U.S. WOMEN'S OPEN
Inbee Park One Stroke Back, Four Others Tied at 68 June 26, 2013 By Stuart Hall

Inbee Park, the world's top-ranked player, shot a 5-under 67 in the first round and trails compatriot Ha-Neul Kim by one stroke. (USGA/Darren Carroll)

SOUTHAMPTON, N.Y. – Few were surprised to see Inbee Park's 67 sitting atop the U.S. Women's Open leader board for the better part of Thursday's opening round. After all, she is the world's top-ranked player and winner of the year's first two major championships.

But Ha-Neul Kim?

Near closing time on Thursday evening at Sebonack Golf Club, Kim, ranked 44th and making her U.S. Women's Open debut, did Park one stroke better. Kim shot a 6-under-par 66, the fourth-lowest opening round in championship history.

"I was very nervous coming in, and I thought in the practice round that the course was very difficult," said Kim, 24, of Korea, through an interpreter. "Before playing today I thought that even par would be a very good score for me."

Following Kim and Park are fellow Korean I.K. Kim, Sweden's Caroline Hedwall and Anna Nordqvist, and Lizette Salas at 4-under-par 68. Paz Echeverria of Chile and Maude-Aimee Leblanc of Canada shot 3-under-par 69.

All totaled, Sebonack yielded 36 rounds of even par or lower on a day when the course's setup at 6,548 yards – 273 yards shorter than the listed 6,821-yard maximum length –caught many in the field by surprise. USGA officials anticipated heavier winds that never materialized.

Notables to take advantage of Sebonack's generosity were U.S. Women's Open champions Paula Creamer, Cristie Kerr and Juli Inkster, who is making a record 34th appearance, and Lydia Ko, the world's top-ranked amateur. Each shot even-par 72. Also, Kyung Kim and Canadian Brooke Mackenzie Henderson shot 71 and are the low amateurs.

Ha-Neul Kim was exempt into this year's U.S. Women Open as a result of winning the 2012 Korean LPGA money title. She displayed why with a six-birdie, bogey-free round that did not appear to fray her nerves.

"I had six birdies. They were all within tap-in range, so I felt like my putting wasn't really tested, but my tee-to-green, I was very good," said Kim, the 2007 KLPGA Rookie of the Year whose biggest win came at the 2011 Hite Cup, which is a major on the Korean circuit.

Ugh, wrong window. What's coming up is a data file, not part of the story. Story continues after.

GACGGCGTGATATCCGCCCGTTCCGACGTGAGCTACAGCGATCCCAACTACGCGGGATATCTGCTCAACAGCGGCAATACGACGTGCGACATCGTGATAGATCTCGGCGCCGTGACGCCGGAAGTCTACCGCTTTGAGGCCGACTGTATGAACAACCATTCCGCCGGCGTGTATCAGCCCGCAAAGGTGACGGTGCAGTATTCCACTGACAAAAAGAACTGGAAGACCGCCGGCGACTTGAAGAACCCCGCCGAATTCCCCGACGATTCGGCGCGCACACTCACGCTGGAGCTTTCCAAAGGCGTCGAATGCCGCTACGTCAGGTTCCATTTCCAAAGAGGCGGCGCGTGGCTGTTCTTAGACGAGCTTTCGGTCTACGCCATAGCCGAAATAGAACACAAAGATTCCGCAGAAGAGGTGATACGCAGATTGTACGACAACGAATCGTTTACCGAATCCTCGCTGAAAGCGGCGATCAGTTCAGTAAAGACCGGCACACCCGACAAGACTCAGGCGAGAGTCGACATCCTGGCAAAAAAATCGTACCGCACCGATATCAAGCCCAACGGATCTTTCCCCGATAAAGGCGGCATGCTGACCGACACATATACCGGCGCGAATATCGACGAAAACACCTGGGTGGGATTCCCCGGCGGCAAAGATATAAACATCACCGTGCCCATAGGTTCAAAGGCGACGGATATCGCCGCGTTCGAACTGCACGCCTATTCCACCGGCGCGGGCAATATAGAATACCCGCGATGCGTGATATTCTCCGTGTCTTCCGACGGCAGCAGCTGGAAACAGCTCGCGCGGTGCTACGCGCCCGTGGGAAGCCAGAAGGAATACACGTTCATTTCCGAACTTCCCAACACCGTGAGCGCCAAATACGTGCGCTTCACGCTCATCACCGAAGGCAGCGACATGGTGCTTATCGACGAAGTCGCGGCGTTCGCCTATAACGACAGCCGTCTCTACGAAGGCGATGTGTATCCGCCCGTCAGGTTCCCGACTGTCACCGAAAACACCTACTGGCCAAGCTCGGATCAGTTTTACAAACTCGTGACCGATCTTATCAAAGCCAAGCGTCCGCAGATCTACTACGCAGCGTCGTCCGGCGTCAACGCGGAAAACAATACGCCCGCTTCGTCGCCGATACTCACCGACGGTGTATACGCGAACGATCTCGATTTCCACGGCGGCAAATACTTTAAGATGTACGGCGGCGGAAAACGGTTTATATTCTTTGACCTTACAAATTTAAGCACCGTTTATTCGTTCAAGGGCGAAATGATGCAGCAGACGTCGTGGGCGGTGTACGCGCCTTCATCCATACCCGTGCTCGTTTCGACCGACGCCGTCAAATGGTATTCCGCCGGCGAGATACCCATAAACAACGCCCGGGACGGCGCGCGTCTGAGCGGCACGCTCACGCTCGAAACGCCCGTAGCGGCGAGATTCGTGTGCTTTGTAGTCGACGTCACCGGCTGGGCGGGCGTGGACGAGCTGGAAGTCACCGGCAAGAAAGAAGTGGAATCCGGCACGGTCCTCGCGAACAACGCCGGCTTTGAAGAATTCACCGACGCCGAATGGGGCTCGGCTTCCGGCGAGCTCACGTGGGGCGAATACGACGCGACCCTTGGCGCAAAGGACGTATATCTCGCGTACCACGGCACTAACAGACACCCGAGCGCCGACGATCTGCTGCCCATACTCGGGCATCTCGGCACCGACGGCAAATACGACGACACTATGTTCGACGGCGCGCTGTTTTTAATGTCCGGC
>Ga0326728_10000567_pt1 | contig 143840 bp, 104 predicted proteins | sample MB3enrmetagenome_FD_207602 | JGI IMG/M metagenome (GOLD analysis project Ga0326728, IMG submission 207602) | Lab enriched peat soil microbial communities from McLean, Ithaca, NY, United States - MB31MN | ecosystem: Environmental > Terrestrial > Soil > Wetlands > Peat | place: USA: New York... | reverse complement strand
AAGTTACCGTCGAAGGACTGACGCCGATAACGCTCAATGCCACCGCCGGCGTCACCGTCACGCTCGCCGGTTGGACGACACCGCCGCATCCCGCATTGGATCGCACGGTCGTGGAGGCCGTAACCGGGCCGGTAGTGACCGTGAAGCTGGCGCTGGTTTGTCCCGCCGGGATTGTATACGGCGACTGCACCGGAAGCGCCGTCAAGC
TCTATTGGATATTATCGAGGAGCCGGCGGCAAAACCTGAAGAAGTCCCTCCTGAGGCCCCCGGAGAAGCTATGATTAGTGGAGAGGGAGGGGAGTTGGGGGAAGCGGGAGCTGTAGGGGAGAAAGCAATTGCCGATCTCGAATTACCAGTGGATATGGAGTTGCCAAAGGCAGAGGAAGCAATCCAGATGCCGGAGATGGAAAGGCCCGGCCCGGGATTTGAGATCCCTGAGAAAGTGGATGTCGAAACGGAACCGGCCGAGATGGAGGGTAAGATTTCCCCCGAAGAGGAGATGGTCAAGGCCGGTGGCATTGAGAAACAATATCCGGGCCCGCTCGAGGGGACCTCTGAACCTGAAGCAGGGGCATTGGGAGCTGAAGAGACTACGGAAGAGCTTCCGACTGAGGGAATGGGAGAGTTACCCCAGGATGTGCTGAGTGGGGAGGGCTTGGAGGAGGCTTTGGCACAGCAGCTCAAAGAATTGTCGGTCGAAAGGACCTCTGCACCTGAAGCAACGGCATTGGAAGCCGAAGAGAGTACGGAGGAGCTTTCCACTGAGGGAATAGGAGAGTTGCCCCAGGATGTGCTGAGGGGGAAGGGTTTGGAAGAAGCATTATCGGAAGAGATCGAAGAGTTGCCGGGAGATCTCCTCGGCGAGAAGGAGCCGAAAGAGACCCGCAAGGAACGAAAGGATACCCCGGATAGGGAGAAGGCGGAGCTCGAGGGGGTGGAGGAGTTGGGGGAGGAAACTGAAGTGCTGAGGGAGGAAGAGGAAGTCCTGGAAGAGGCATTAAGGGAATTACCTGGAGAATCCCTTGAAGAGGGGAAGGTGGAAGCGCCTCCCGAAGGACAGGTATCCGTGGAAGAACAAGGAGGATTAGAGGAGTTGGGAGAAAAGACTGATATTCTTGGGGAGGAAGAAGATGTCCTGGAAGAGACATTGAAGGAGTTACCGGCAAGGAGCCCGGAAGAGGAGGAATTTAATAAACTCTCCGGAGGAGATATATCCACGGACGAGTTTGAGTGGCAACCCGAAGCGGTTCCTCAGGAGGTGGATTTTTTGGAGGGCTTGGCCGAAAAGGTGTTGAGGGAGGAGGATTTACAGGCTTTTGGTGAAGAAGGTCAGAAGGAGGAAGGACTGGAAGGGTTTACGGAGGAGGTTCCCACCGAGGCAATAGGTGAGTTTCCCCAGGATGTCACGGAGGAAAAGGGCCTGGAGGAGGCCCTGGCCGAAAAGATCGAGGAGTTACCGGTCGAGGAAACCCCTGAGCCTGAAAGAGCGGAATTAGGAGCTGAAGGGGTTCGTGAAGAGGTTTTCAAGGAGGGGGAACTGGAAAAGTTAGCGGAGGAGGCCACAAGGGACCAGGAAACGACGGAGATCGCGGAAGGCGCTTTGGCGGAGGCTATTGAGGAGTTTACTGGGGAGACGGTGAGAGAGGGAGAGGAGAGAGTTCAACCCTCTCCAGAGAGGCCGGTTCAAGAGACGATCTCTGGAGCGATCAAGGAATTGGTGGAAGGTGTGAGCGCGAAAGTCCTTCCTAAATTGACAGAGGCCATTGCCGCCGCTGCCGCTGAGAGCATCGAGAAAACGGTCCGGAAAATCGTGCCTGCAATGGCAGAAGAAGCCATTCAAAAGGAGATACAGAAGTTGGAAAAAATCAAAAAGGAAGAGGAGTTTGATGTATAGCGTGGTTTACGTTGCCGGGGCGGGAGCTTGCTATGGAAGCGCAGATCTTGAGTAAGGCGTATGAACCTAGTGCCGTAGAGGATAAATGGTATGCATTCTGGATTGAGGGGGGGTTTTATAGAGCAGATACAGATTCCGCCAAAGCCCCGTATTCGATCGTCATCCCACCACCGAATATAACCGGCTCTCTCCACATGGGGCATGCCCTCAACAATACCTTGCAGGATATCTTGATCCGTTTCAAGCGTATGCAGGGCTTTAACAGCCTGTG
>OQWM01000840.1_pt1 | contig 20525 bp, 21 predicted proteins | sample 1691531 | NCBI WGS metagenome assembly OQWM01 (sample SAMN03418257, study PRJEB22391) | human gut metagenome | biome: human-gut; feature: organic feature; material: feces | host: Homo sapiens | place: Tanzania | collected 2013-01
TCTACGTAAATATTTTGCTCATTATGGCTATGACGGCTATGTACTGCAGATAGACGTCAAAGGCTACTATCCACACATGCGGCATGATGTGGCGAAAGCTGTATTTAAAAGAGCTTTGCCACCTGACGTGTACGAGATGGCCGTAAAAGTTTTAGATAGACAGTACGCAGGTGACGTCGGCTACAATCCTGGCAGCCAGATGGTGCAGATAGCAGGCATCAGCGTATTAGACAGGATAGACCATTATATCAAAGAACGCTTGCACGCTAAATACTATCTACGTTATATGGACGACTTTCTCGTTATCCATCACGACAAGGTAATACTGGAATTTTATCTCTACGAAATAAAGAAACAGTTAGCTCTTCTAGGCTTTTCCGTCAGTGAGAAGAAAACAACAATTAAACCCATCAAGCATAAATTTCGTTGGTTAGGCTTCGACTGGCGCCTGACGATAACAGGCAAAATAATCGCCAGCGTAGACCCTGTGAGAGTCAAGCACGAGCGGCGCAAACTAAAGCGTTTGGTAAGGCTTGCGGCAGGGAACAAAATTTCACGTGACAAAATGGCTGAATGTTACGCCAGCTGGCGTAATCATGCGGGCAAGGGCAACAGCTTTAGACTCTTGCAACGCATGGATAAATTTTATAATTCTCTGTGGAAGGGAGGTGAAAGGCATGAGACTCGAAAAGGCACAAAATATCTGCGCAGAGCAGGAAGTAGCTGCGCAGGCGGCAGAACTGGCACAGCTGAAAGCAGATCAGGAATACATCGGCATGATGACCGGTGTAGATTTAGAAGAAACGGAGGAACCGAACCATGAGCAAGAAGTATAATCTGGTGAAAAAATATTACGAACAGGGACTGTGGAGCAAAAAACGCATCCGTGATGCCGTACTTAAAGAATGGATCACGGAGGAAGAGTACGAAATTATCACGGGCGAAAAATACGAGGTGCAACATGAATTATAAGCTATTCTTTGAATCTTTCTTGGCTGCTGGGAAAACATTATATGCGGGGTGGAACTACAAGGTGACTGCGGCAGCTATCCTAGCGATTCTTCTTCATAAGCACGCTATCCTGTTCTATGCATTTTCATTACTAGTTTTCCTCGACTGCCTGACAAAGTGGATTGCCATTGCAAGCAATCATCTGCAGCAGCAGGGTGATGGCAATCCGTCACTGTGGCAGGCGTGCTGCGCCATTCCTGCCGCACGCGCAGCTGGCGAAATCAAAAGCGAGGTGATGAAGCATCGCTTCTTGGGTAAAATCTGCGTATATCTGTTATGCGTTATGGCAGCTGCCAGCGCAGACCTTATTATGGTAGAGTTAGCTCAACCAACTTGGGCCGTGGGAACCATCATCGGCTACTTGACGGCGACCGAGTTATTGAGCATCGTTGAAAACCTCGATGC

While Ha-Neul Kim created the late buzz, 7-year-old Sebonack, which sits hard on Great Peconic Bay, was the talk of the day.

Park, for example, stepped to her opening shot on Thursday morning wary of the hole to her. With the teeing ground moved up 28 yards, she had not viewed the hole from that vantage point during her practice rounds.

The yardage proved to be only a slight distraction as she made birdie on the 359-yard, par-4 10th hole.

"I was able to take some pins where the USGA was a little generous on us today," Park said. "A lot of tees were moved up. So instead of hitting 5-irons, we were hitting 9-irons, and that was making the course much easier. I was actually able to go for some pins and give myself a lot of opportunities today. I made a lot of putts and didn't leave much out there."

Park was not alone in being vexed by the distances.

"My caddie [Jonny Scott], I think, he had some headaches today," said I.K. Kim. "He had to walk off from all the way back [of the teeing grounds]. But for me, he gave me numbers where to hit it, and that's all I did. 

"But it was kind of surprising, because it wasn't like one or two. Every hole was kind of moved forward.  So you can't really think about where the tees are different. But I think definitely shorter makes it easier on a few holes, hitting irons to the green."

Stacy Lewis, the No. 2-ranked player in the world who opened with a 71, hit two pitching wedges and a 9-iron into her first three greens and knew immediately that Sebonack was receptive to low scores.

"It just played differently," said Lewis, who won two consecutive tournaments earlier this year and held the world No. 1 ranking for a four-week stretch before Park. "The greens were more receptive from [the forward tees]. It was just a different course today."

While Sebonack may have been playing shorter, reigning champion Na Yeon Choi was not of the belief that it was any easier. In fact, Choi could have been playing neighboring National Golf Links of America for how differently the Jack Nicklaus-Tom Doak design played. 

"I think the course is pretty difficult, but today a lot of the tee boxes moved up 30 or 40 yards like on many holes, so actually I felt like it's just different holes," said Choi after a 1-under 71. "Almost every hole was a different target, different aim.  Then the wind was switching a lot out there, so it wasn't easy for a club selection."

Echeverria, 28 and making her U.S. Women's Open debut, was nonplussed by Sebonack's leniency. 

"I'm not impressed about this course," she said. "If you hit it good, you are in the right spot. You can use the slopes.

"For the way I hit the ball today, I don't mind if they put it longer. I think that will benefit me."

Players should watch what they wish for.

After all, this remains the U.S. Women's Open.

Stuart Hall is a North Carolina-based freelance writer whose work frequently appears on USGA championship websites.

 

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